e to assault.
It had not been intended to attack it with infantry, but to threaten it with artillery, while Jackson passed to the rear and cut off the enemy's retreat.
Already Jackson, in spite of his slow march and the time wasted at Totopotomoy Creek, was within three miles of the enemy's line of retreat and with no force opposing him but a few cavalry.
But here he stopped his march, which had only been about 13 miles that day, and went into bivouac, regardless of the roar, not only of appears in the official reports, as well as in the time consumed before they were able to make their power felt in the battle.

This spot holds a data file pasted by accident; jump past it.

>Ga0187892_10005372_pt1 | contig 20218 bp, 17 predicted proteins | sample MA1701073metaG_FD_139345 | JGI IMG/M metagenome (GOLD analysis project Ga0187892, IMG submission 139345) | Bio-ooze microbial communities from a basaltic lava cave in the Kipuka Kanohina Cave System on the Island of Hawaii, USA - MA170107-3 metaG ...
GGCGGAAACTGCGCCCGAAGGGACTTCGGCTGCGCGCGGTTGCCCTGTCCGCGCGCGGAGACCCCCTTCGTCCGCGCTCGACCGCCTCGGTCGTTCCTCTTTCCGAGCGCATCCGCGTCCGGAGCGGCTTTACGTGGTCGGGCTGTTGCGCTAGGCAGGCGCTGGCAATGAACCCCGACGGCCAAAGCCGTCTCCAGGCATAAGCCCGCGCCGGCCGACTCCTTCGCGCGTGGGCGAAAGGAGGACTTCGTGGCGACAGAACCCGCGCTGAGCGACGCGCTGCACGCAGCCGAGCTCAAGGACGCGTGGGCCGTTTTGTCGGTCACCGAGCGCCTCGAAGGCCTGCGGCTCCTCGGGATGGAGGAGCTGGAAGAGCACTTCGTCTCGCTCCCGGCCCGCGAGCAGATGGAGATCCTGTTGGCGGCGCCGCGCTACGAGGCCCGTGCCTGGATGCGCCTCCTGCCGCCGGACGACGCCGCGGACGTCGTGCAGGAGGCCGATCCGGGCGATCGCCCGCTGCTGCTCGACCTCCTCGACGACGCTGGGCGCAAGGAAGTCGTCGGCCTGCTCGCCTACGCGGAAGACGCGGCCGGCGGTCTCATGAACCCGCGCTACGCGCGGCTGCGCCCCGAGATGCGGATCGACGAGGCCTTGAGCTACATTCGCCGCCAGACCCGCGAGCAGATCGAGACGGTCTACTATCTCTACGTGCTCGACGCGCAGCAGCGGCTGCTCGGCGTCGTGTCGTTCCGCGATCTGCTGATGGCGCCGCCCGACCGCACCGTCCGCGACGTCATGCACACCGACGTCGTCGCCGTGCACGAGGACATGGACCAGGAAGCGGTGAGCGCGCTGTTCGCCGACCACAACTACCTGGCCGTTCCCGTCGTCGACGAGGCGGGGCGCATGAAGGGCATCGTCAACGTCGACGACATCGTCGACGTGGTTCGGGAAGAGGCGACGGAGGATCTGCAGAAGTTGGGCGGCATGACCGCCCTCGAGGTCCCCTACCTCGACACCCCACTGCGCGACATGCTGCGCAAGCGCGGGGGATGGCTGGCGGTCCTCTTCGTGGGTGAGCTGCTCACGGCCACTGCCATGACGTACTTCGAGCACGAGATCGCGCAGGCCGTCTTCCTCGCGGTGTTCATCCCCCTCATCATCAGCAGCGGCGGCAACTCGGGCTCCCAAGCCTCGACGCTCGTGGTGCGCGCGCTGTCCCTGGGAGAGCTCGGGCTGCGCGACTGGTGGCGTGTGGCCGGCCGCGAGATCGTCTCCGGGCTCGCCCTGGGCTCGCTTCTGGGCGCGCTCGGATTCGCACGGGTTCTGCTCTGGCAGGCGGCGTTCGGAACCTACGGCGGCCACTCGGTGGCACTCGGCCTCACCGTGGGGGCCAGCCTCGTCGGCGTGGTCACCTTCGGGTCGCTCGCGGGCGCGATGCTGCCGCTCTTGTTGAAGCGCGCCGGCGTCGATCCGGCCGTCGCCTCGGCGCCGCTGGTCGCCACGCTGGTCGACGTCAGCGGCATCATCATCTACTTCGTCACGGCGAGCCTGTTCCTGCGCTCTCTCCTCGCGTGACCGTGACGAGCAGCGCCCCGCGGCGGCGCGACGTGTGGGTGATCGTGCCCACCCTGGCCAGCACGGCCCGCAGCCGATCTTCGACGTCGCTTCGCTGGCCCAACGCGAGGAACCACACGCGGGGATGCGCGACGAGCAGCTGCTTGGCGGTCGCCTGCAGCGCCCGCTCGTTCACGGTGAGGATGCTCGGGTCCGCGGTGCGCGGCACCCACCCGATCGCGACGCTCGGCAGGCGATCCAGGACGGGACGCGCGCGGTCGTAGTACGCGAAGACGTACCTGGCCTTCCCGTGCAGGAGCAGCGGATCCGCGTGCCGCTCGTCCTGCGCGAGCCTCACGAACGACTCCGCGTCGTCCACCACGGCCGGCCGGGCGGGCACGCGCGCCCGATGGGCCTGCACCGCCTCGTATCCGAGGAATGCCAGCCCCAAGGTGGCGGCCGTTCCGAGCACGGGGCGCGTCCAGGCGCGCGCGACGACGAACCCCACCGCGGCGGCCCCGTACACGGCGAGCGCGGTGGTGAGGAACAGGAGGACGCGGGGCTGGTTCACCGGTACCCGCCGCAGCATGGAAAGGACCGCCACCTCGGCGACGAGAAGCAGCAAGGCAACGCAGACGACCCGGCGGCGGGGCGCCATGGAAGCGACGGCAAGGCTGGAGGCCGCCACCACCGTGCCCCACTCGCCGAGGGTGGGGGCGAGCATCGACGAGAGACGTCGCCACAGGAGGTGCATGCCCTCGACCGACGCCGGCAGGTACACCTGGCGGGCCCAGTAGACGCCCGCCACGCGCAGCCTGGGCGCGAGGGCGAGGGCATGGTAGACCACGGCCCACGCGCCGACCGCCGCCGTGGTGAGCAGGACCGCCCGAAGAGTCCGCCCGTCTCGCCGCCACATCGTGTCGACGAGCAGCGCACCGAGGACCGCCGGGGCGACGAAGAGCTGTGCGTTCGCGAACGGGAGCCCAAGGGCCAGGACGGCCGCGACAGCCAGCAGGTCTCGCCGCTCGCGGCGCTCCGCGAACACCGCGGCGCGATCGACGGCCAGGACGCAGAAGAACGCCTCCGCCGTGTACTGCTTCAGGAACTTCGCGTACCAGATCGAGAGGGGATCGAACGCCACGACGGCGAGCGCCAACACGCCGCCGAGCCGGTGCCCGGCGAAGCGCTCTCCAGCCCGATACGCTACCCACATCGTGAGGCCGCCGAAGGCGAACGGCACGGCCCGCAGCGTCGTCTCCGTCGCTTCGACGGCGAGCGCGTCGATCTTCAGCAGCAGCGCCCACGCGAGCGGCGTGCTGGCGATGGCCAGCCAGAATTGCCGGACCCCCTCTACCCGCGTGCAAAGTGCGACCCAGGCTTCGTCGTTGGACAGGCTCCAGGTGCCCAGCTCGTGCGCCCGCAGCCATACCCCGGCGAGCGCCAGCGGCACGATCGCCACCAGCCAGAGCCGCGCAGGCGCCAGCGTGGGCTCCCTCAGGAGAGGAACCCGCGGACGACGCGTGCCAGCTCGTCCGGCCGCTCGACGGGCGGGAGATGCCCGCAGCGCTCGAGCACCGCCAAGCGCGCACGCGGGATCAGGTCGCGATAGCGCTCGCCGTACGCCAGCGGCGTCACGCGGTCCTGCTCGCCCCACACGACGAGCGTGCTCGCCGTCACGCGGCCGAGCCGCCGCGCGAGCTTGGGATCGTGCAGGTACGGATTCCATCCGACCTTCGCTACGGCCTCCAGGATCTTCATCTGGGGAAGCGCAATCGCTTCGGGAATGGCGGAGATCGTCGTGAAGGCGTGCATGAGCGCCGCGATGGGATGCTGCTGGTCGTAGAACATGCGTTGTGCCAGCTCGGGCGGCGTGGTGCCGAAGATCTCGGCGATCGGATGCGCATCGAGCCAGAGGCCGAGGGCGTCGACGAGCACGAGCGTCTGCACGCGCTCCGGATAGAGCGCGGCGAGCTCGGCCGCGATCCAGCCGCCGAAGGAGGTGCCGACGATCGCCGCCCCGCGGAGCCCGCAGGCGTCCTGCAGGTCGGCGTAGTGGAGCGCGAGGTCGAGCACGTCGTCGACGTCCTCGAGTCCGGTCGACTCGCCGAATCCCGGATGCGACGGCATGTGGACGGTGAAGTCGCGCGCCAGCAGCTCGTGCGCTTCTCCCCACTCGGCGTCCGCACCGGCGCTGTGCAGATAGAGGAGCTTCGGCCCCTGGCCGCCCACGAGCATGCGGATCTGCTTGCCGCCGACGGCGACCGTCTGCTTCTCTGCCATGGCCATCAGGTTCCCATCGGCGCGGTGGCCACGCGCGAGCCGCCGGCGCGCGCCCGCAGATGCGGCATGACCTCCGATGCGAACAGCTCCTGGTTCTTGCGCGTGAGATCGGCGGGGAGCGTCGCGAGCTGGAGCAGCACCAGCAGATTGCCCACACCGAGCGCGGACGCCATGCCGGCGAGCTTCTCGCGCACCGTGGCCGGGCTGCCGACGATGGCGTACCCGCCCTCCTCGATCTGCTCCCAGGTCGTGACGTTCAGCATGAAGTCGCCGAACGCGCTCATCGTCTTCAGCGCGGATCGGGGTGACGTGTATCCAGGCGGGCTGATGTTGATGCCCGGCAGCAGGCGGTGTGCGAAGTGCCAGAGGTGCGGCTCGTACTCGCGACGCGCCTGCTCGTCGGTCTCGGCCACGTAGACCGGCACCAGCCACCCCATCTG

This required from one to two hours.
Winder, commanding Jackson's division, reports: —
Left bivouac near Totopotomoy Creek at about 5 A. M., being in the rear of the column, except one brigade.
The march was slow and tedious [about seven miles during the whole day]. Firing was heard on the right.
Between 4 and 5 P. M. I received orders from Gen. Ewell to move